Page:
Personally, to me it seems that if the katana is revered as being handed down by the gods, the reason why the nodachi would be at the forefront of BigSword examples in the setting is because of its similarity to that weapon.  It's a logical progression.  Inserting a random Chinese sword into the lore in its place seems haphazard. It's like the game designers are just trying to show off how much East Asian history they know. "Look, it's a chokutō!  That lesser-known Japanese straight-bladed sword from earlier centuries in Japan!"  At least the chokutō has actual historical examples surviving in something other than anime and video games.

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2 hours ago, Ultimatecalibur said:

I feel it is. It gives the Crab more appropriate wall weapons besides the Tetsubo and Otsuchi.

The problem seems to be you are assuming the Zanbato is Cloud's buster sword instead of this:

Zhanmadao.jpg

 

...  I said nothing whatsoever about the sword.  I ONLY spoke to your use of "its a fictional setting" as an argument.

I do agree with the OP's statement that words matter, and the choice of words here is sketchy, but I don't care about the inclusion of the weapon itself at all.  The Nodachi was in previous editions

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1 hour ago, VaeVictis said:

I don't have any real problem with its inclusion. I think it's silly, but it's not overly problematic.  I was merely pointing out that replacing the Nodachi with the Zanbato is a clear case of "Look what I Wiki'd! Isn't it special?" and there's no historical reason for replacing the Nodachi, which has existed in the setting since the oldest days of the card game (I believe it was in the first expansion and several later core sets).  It's clear that the game designers want to add more Chinese influence to the game to try and make it less Sengoku Japan.  Mileage will certainly vary as to what individual people think of that. Rokugan has clearly been Mostly Japanese with a little bit of Other East Asian Flavor to round it out.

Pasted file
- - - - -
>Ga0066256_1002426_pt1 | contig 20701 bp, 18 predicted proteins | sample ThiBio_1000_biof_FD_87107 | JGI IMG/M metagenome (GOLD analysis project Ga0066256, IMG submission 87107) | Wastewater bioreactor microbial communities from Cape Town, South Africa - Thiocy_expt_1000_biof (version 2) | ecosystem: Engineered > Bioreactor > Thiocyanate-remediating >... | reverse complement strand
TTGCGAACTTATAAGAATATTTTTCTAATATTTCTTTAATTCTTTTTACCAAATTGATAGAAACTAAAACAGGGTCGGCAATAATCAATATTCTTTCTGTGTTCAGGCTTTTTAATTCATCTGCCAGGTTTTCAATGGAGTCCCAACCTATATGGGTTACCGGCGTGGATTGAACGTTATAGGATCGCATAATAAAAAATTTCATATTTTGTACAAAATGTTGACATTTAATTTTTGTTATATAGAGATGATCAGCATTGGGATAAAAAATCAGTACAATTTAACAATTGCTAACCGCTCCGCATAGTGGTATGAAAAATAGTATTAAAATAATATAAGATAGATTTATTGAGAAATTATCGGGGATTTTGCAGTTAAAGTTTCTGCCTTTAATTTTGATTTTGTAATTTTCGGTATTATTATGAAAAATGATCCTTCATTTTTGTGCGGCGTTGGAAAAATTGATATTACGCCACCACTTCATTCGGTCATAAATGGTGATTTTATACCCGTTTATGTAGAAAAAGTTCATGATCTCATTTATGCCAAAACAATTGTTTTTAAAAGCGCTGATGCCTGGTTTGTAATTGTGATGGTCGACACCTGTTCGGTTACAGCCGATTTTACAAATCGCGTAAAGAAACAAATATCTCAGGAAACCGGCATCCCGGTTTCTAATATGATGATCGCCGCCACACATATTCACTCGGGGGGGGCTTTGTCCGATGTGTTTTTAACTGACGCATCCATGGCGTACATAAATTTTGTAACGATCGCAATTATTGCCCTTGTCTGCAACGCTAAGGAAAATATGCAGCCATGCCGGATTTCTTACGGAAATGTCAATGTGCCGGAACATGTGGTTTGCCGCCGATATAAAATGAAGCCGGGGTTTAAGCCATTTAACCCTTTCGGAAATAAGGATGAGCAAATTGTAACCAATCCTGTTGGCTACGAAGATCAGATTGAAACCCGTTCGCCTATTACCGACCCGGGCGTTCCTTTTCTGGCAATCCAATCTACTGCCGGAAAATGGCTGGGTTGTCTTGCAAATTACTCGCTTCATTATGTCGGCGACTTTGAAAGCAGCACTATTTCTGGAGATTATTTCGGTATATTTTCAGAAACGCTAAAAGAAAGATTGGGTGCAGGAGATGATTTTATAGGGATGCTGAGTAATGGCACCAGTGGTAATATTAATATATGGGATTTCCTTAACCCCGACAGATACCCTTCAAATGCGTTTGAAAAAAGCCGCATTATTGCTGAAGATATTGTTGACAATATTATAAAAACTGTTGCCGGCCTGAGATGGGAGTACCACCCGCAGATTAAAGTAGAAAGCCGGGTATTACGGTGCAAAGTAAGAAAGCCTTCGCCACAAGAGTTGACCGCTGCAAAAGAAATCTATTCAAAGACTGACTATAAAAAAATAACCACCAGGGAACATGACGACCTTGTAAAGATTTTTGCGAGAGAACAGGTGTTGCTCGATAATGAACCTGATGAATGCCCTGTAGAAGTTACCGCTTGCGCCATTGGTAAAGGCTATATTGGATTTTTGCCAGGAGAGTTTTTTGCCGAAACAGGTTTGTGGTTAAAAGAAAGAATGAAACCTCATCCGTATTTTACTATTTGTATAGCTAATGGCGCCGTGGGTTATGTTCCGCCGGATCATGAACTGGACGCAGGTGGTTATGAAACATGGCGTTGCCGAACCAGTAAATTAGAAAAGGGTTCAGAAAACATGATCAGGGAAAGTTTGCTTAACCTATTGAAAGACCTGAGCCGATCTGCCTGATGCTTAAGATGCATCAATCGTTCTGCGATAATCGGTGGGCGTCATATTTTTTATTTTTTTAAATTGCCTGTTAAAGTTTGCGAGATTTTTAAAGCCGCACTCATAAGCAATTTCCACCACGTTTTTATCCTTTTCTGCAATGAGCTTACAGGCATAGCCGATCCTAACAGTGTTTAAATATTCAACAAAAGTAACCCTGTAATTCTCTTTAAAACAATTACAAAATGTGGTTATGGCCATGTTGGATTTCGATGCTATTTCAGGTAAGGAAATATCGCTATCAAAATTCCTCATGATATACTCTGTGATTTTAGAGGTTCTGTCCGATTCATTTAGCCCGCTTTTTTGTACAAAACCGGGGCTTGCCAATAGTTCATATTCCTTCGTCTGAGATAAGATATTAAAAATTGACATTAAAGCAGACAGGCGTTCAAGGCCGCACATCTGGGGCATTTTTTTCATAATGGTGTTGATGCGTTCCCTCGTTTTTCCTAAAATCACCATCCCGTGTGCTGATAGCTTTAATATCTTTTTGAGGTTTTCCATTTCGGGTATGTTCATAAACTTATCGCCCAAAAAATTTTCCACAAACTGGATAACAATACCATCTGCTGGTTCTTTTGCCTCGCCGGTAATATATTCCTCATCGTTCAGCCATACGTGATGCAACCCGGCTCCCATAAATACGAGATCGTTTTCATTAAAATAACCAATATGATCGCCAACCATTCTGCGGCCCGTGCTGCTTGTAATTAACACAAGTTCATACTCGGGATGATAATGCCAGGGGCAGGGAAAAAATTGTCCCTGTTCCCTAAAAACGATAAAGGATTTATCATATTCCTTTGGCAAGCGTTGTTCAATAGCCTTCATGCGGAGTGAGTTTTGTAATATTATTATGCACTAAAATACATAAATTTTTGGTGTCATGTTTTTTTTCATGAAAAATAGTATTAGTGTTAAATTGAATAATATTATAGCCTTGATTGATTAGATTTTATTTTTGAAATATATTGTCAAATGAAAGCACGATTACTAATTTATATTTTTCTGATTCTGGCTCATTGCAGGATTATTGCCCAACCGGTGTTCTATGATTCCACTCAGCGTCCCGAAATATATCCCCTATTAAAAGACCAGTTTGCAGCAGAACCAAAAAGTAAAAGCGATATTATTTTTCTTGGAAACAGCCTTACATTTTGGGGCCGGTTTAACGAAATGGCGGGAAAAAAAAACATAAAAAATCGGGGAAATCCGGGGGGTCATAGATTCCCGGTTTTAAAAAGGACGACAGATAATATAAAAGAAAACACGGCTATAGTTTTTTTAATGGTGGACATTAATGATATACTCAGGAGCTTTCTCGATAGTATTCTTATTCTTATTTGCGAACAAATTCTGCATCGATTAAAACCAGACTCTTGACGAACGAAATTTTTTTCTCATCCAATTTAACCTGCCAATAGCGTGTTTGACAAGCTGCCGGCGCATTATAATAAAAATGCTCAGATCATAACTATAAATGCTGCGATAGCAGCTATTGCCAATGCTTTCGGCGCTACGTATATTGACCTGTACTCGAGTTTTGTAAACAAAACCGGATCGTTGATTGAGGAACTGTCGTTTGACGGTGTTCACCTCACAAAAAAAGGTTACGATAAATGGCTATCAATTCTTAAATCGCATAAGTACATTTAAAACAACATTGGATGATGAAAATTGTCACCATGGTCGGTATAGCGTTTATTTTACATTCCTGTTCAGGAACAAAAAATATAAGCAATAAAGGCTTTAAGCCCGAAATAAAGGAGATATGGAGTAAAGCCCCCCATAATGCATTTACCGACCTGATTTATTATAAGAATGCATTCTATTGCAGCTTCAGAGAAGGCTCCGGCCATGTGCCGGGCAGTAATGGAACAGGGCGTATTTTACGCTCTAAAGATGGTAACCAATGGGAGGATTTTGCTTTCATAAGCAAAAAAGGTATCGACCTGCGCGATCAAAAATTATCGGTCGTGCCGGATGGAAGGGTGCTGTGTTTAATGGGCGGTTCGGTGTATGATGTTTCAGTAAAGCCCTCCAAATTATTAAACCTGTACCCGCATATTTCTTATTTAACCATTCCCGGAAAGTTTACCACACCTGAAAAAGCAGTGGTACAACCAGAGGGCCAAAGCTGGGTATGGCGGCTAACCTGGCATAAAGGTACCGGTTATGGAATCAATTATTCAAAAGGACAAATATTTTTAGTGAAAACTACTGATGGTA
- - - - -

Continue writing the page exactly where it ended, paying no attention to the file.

Please note my first post in this thread.

The beta weapon list is not necessarily the complete weapon list and is most likely intended to be used for testing purposes.

The inclusion of the Zanbato does not prevent the core list from including the Odachi/Nodachi, Nagamaki, Ono, Daikyu or Kunai/Shuriken other currently unlisted weapons. The Core book will also likely have descriptions and add weapon types to make it more obvious that certain weapons work with certain Kata and Kiho.

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Of all the things I'm eh on, this isn't one of them.  The difference between a nodachi and a zanbato seems pretty clear and valuable.  The nodachi can break against armor, the zanbato doesn't.  That alone makes it a good idea for the Crab to keep them in service.